• agronomic strategies
  • crop productivity
  • nutrient acquisition
  • NUE
  • PUE
  • sustainable agriculture

1. Introduction

For sustainable food production, it is an absolute requirement that nutrients removed with the harvest of crops are replaced to prevent nutrient depletion and soil degradation. Achievement and maintenance of high nutrient use efficiency (NUE) together with high crop productivity have become a major challenge in both developed and developing countries with an increasing growing population, depletion of natural resources, and deteriorating environmental conditions. This is occurring at the same time as society becomes ever more concerned about resource management practices and the environment, especially when it comes to nutrient management [1]. Fertilizer nutrients applied that are not taken up by the crop are also vulnerable to losses from leaching, erosion, and denitrification or volatilization in the case of N, or they could be temporarily immobilized in soil organic matter to be released at a later time, all of which impact apparent use efficiency [2].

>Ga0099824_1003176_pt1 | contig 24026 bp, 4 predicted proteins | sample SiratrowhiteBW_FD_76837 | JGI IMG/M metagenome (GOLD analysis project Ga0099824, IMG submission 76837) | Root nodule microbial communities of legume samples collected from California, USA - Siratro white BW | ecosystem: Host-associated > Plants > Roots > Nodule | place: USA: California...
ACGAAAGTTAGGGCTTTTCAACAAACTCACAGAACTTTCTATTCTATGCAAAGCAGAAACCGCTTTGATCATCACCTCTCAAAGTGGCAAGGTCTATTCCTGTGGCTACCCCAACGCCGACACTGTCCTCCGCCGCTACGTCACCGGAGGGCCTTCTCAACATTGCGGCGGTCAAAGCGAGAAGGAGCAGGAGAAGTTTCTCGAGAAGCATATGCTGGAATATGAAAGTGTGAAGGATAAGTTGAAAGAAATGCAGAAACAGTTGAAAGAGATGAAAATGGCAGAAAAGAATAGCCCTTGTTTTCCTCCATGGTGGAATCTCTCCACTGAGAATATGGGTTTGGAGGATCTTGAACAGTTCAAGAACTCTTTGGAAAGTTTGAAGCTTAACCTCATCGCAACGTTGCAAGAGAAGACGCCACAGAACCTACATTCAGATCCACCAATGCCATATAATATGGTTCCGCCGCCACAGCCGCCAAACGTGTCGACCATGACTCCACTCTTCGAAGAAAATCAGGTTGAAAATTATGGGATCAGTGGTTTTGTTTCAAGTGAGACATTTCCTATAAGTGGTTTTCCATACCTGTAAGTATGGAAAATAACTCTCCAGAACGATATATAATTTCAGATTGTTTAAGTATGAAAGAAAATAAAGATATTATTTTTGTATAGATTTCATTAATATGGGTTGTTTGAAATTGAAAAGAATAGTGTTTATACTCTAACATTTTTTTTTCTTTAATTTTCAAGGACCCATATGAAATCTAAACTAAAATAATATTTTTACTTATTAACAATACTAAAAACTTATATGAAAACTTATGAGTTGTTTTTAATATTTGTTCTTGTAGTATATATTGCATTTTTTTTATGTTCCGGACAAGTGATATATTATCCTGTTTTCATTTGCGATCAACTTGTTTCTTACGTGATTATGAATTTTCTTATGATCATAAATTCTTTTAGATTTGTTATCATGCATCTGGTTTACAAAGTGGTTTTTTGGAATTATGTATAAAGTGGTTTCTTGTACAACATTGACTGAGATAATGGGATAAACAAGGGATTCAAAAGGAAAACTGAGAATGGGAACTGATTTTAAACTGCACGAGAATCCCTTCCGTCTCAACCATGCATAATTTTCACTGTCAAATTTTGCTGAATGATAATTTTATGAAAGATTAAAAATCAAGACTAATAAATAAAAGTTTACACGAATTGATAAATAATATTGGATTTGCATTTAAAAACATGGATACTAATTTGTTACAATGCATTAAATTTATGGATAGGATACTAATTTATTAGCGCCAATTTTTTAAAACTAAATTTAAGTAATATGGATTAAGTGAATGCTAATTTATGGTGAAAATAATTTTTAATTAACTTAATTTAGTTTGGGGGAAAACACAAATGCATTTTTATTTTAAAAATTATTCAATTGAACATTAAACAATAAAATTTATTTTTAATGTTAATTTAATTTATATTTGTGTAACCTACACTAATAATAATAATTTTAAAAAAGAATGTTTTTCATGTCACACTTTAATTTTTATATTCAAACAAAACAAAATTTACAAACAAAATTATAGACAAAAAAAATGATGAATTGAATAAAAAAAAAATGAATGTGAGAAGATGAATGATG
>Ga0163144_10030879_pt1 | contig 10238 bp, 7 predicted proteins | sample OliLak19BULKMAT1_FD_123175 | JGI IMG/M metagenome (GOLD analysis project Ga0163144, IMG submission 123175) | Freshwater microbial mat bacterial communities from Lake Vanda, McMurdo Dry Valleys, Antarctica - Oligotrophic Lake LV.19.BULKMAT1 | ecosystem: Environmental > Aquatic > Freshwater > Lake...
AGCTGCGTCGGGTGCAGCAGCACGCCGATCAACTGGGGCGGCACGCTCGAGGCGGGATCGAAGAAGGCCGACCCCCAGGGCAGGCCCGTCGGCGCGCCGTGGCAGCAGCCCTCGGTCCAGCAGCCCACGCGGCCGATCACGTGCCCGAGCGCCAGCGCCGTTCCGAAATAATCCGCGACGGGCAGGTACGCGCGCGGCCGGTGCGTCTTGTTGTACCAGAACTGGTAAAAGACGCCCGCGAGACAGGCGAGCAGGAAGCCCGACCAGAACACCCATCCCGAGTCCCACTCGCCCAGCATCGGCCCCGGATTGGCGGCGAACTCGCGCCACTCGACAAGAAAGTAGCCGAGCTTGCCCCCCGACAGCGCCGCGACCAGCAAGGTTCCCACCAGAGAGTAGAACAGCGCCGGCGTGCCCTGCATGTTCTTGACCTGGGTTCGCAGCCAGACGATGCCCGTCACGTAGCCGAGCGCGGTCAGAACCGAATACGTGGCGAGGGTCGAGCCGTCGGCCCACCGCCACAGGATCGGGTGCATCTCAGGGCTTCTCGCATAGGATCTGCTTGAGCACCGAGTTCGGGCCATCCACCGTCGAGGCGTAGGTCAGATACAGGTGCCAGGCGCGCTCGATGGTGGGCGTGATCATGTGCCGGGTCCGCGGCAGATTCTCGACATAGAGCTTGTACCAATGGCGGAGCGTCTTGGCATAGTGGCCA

Improving nutrient use efficiency (NUE) in plants is vital to enhance the yield and quality of crops, reduce nutrient input cost and improve soil, water, and air quality [3]. Higher NUE by plants could reduce fertilizer input costs, decrease the rate of nutrient losses, and enhance crop yields. Improving crop nutrient use efficiency ideally requires an understanding of the whole system, from the macro (agro-ecosystem) to the molecular level [4]. Nutrient uptake and their internal utilization efficiencies are the two central cores for improving crop NUE [5]. This can be achieved through optimizing agronomic strategies (soil-rhizosphere management) and breeding nutrient-efficient cultivars. Plant genetics and physiological mechanisms and their interaction with best agronomic practice are also a tool that can be used to increase efficiency of cropping systems [3]. Thus, it needs involvement of integrated nutrient management strategies that take into consideration improved fertilizer along with soil and crop management practices are necessary [6]. Sustainable nutrient management must be both efficient and effective to deliver anticipated economic, social, and environmental benefits.